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Transcript of Gentrification
What exactly is gentrification?
An urban renewal process in which ‘run-down’ urban areas are restored, usually by the upper or middle class, resulting in the displacement of the lower class.
Some use the term “economic revision” for the gentrification process because it is said to change the character of a neighborhood from that of a deteriorating nature to a more ‘upscale’ or upper class form.
The word gentrification derives from gentry—which comes from the Old French word genterise, "of gentle birth" (14th century) and "people of gentle birth" (16th century). In England, gentry denoted the social class, consisting of ”gentlemen.”
Pre-gentrification residents are unable to pay increased rents, property taxes, or afford real estate.
Non-Local factors: State policies, Federal Policies, Regional dynamics
Local Policies: Economic Growth and Revitalization I.E. Housing & Land use policies, Water Front Development, Army Base Development, Police, School, Cultural Events
What are the causes of gentrification?
Effects of Gentrification
! Positive !! Negative
Gentrification in Progress..
A Closer Look at the South Bronx Neighborhoods of Mott Haven/Port Morris
Since 2006 the New York Times has identified the
poorest urban county
in the United States”.
Mott Haven/Port Morris neighborhood is one of the poorest areas in the Bronx.
The Experts Say…
The 2010 census found that the median household income for families in this neighborhood was an astonishing $19,840!!
$19,840 vs. $54,659 in comparison to the rest of the state.
Lets talk statistics…
One of the most industrialized areas of the borough.
Industries like iron works and steel factories thrived in the early 20th century.
Many piano factories found their nest in the neighborhood....today only the signs remain..
Mott Haven/Port Morris Then vs. Now
Although many factories are still abandoned...the neighborhood is slowly being taken over by a different type of industry...the real estate industry.. (one of the many signs of Gentrification!!)
Artist lofts are going for $1,300 to $2,475..
Looking to Rent?
One of the areas most attractive jewels of the past was the Antique District.
While many have closed due to the economic recession, there are still antique shops that serve as a reminder of one of the neighborhood’s highlights... (only two remain)
The owner describes the neighborhood as “the next Williamsburg”
“More people moving in, more businesses are opening up, but unfortunately there are still no garbage cans in the street.”
“there is NOTHING here”
“I took a risk to open up this restaurant in a ‘tough neighborhood’. Meaning of a tough neighborhood- people don’t make a living like the people in Manhattan...neighborhood has a bad reputation."
Although in the early stages of development and gentrification is still happening gradually, this neighborhood exhibits potential to become the next...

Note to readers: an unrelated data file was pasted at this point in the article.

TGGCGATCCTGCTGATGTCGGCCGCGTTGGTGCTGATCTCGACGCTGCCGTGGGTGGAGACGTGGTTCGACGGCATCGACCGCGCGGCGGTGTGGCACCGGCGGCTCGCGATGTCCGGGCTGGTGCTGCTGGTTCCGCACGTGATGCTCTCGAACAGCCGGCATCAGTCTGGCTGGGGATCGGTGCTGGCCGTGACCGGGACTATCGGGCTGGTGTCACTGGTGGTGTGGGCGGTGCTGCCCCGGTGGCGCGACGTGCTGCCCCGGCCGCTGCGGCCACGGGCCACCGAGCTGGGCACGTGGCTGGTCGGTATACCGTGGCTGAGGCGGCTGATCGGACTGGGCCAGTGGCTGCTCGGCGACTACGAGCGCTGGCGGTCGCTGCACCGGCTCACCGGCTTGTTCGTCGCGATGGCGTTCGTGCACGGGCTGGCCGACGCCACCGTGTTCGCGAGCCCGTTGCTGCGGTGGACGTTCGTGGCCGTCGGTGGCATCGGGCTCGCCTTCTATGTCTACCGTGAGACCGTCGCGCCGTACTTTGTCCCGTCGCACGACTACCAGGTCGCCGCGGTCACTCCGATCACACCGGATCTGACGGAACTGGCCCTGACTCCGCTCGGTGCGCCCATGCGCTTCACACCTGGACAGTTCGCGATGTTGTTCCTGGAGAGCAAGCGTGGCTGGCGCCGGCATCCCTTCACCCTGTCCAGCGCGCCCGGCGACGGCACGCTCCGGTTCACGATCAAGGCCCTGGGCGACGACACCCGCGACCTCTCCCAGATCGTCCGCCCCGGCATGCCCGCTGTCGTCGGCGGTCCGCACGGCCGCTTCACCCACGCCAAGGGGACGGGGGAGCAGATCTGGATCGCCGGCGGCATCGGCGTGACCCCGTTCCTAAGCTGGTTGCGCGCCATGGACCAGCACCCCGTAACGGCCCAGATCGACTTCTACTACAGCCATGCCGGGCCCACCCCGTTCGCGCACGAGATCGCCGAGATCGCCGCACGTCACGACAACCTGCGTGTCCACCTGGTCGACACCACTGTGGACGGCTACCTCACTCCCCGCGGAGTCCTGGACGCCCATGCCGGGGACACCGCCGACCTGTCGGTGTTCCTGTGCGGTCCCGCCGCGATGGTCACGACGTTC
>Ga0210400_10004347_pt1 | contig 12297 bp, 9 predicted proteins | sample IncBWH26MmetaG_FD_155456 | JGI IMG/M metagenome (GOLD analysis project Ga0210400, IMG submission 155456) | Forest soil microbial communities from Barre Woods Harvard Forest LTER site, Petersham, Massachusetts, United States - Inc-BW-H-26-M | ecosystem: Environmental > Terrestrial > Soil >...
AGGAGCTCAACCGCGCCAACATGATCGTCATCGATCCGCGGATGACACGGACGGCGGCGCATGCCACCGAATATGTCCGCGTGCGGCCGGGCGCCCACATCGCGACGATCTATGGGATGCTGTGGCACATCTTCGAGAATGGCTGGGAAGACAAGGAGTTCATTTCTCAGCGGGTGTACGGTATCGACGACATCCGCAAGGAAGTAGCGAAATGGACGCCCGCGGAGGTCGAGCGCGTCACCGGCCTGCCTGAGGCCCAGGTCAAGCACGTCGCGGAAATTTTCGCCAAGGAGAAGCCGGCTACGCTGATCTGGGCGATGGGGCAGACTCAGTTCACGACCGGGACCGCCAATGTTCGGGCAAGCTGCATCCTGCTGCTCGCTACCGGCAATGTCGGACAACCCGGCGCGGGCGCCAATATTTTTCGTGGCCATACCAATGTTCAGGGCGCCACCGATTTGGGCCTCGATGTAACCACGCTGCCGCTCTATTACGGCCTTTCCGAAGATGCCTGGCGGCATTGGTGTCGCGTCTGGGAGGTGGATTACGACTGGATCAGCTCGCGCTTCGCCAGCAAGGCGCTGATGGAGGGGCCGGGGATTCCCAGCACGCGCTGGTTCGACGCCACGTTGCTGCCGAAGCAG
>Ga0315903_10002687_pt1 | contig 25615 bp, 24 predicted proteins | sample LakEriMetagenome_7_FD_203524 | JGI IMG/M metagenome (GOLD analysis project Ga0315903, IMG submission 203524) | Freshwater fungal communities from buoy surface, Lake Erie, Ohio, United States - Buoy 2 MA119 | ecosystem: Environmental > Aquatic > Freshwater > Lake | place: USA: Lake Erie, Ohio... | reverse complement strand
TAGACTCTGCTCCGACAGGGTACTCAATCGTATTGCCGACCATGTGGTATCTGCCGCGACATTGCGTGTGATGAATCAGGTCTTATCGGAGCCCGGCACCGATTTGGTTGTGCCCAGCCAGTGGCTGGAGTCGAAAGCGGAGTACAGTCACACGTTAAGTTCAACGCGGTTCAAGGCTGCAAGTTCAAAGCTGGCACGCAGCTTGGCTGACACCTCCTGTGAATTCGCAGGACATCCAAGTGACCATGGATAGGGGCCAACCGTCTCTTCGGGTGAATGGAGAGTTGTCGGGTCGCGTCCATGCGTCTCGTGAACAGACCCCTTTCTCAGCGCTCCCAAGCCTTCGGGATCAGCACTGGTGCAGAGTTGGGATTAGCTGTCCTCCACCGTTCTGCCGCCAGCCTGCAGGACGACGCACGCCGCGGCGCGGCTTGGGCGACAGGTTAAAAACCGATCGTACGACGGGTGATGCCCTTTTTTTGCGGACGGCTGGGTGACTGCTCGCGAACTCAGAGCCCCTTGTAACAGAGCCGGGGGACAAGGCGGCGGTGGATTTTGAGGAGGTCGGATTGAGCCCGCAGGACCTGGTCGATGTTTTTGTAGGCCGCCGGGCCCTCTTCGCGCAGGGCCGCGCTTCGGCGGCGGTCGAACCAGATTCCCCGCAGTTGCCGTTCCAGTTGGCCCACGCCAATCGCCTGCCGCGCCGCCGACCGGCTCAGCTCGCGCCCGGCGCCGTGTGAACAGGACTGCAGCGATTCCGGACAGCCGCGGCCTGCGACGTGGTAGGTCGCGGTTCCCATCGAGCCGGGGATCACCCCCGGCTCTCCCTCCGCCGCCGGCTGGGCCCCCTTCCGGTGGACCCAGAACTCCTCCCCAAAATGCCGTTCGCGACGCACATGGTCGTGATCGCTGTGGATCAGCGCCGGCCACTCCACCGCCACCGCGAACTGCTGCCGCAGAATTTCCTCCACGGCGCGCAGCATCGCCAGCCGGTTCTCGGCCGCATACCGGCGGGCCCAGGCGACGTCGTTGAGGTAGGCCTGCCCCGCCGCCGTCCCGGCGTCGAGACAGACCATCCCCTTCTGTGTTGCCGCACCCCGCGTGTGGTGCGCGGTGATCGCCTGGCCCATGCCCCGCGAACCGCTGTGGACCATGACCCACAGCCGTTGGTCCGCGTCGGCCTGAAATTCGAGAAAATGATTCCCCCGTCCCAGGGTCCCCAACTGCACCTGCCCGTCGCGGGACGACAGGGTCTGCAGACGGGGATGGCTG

From South Bronx to SoBro
Gentrification in the LES has changed the affordability of the neighborhoods living standards.
It has changed the neighborhood not only socially (class) and economically but also culturally. The art scene has also changed since the bohemian era.
Much of the culture presence that was once there (Ukrainian, Polish, Italian, Puerto Rican, Jewish) has diminished and most of the places (cafes, bars, eateries) that have maintained this atmosphere have to be sought after.
The neighborhood has become a destination area and is seen as a place for young people (yuppies, hipsters) to gather and go drinking. Especially on the weekends.
an organization that stands for keeping the area affordable and keeping the elements and flavor that made the Lower East Side what it is.
Universities (NYU, New School) have also taken a toll on the neighborhood. Campuses are located within the LES causing the changes in the neighborhood to gear towards that crowd. (students)
The uprising of bars and condominiums have changed the appearance of the neighborhood and one can only ask themselves: Who are these changes for? And at what cost will it be?
| Higher incentive for property owners to increase/improve housing || Displacement through rent/price increases
| Reduction in crime || Secondary psychological costs of displacement
| Stabilization of declining areas || Community resentment and conflict
| Increased property values || Loss of affordable housing
| Increased consumer purchasing power at local businesses || Unsustainable speculative property price increases
| Reduced vacancy rates || Homelessness
| Increased local fiscal revenues || Greater take of local spending through lobbying/articulacy
| Encouragement and increased viability of further development || Commercial/industrial displacement
| Reduced strain on local infrastructure and services || Increased cost and changes to local services
| Reduction of suburban sprawl || Displacement and housing demand pressures on surrounding poor areas
| Increased social mix || Loss of social diversity (from socially disparate to rich ghettos)
| Rehabilitation of property both with and without state sponsorship || Under occupancy and population loss of gentrified areas
GOALS (Good Old Lower East Side)